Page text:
LONDON (Reuters) - Two British men, one of whom had pledged allegiance to Islamic State, have been convicted of a terrorism plot inspired by the militant group to kill police officers, soldiers or even members of the public in drive-by shootings.
The plan, which a senior counter-terrorism officer said bore similarities to last November’s Paris attacks which killed 130 people, was to shoot soldiers at an army base in west London or police officers at a nearby station using a pistol fitted with a silencer fired from a moped.
“It does draw parallels in a way to Paris. The attackers in this case were intent on murder, they were intent on using a firearm and they were intent on causing fear, stress and disorder,” Dean Haydon, head of London’s Counter Terrorism Command, told reporters.
Suhaib Majeed, 21, was found guilty on Wednesday at London’s Old Bailey court of conspiring to murder and preparing for acts of terrorism while Tarik Hassane, 22, admitted the same charges halfway through the trial.
Two others admitted firearms offences but were cleared of involvement in the plot.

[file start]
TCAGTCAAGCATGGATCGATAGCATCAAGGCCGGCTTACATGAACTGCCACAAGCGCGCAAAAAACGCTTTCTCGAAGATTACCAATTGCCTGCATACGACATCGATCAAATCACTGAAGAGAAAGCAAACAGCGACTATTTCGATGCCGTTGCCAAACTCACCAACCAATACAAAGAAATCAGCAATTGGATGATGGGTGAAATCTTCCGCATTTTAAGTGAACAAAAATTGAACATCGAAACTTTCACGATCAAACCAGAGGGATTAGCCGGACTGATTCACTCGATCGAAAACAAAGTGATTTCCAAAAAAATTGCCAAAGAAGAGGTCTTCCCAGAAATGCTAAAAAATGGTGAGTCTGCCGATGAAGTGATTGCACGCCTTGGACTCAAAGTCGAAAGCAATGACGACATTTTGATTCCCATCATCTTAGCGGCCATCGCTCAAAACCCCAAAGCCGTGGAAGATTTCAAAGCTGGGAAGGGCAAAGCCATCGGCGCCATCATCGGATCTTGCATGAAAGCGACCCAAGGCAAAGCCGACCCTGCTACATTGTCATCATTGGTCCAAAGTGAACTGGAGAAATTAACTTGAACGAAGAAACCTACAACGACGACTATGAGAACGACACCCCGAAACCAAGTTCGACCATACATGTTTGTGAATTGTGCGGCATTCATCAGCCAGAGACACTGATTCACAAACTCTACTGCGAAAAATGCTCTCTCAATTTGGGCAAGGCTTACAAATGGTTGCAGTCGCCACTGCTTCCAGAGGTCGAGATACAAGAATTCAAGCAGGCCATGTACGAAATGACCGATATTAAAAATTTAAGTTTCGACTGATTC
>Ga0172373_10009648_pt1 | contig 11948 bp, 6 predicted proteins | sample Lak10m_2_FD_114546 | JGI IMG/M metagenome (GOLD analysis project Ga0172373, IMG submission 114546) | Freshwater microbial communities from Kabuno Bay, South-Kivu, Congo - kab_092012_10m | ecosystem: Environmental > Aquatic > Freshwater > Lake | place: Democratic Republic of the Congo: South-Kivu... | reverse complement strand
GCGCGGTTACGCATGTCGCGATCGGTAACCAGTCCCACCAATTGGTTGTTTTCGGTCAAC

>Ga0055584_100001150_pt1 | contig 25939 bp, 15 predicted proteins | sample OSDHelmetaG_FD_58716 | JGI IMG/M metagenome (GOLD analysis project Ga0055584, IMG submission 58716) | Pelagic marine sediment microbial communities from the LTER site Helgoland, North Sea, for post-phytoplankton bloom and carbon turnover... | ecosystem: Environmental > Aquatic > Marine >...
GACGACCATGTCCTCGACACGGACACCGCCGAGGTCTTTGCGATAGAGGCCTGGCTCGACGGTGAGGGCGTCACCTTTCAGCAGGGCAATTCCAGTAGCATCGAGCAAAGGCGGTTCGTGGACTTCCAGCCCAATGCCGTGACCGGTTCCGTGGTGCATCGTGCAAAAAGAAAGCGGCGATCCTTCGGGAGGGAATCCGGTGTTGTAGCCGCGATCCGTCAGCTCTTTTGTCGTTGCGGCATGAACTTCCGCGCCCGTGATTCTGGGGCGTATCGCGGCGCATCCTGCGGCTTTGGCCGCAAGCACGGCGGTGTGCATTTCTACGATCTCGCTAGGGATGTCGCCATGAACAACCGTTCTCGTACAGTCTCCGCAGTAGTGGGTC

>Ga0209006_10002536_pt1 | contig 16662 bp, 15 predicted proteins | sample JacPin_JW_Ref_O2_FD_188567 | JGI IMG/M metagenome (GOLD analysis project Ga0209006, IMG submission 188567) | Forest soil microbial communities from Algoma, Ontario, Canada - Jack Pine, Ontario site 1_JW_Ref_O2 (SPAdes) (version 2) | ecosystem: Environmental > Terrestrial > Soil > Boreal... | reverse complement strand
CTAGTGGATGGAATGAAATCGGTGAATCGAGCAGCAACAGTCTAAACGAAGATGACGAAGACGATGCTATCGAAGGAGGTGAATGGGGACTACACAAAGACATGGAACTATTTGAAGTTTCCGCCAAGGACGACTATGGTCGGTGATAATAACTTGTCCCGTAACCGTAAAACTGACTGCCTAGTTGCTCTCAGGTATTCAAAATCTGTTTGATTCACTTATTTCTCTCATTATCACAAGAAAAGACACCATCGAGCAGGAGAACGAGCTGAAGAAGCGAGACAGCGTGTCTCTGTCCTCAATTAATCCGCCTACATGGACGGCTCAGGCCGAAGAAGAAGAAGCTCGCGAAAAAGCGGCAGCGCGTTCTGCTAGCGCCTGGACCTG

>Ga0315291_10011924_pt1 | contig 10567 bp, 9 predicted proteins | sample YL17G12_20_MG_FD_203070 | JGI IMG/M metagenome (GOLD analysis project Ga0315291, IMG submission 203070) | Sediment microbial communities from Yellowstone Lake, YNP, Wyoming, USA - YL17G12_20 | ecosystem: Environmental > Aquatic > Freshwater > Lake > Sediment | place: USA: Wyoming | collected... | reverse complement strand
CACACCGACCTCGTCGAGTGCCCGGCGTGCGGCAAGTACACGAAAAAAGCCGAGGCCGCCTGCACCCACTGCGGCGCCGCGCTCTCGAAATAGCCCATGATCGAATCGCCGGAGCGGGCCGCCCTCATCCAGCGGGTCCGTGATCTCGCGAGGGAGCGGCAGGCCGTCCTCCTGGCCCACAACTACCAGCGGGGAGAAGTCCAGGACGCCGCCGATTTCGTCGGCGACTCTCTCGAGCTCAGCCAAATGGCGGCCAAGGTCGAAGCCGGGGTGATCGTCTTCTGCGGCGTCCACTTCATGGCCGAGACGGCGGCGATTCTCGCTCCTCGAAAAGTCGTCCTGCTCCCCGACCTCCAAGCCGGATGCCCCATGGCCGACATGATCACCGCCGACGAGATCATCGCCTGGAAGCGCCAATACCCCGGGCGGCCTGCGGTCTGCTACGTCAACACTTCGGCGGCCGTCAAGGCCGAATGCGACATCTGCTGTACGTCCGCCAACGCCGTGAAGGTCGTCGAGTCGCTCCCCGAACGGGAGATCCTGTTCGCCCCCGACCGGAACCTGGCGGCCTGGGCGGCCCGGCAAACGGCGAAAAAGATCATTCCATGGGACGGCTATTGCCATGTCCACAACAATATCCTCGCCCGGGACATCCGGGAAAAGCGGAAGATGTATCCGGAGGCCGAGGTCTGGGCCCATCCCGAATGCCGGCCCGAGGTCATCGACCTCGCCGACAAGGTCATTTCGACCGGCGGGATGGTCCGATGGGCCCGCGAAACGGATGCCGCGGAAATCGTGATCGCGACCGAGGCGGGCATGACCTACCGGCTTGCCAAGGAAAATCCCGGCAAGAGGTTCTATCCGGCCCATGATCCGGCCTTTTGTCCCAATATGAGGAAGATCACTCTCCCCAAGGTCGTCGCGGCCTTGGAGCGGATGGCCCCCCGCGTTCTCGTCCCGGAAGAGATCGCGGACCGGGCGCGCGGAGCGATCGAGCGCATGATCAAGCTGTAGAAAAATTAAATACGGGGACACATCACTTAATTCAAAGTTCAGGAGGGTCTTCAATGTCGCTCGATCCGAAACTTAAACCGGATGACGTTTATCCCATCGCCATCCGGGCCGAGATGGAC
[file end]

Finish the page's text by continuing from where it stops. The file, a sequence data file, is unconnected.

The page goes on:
Hassane, a medical student nicknamed “The Surgeon”, directed the plot from Khartoum, Sudan, where he was studying, contacting his schoolfriend Majeed whom police said had set up a sophisticated system of encrypted communications.
When police arrested the men in September 2014, they seized 22 terabytes of data, which detectives said equated to 75 miles (km) of paper, forcing counter-terrorism police to mount their biggest ever case around digital media.
It contained a vast amount of extremist material, some relating to beheadings, support for IS and “hostile reconnaissance” of Shepherd’s Bush police station and the territorial army barracks close by, Haydon said.
It also showed Hassane had pledged allegiance to IS in July 2014, shortly after the al Qaeda offshoot declared an Islamic caliphate.
Haydon said there was every possibility Hassane, who the court heard sent pictures of himself posing with a gun and a book on al Qaeda leader Osama bin Laden, had spent time in Syria and they suspected he was communicating with people there.
“I don’t think I can say it was directed from Syria. I think what I can say that it was probably inspired by (IS),” he said.
The area where the men came from in west London was also home to a number of other militants including Mohammed Emwazi, the Briton known as “Jihadi John” who fronted IS beheading videos and was killed in November last year.
Haydon declined to comment on whether there were any links between the gang and Emwazi or any other militants.
Editing by Stephen Addison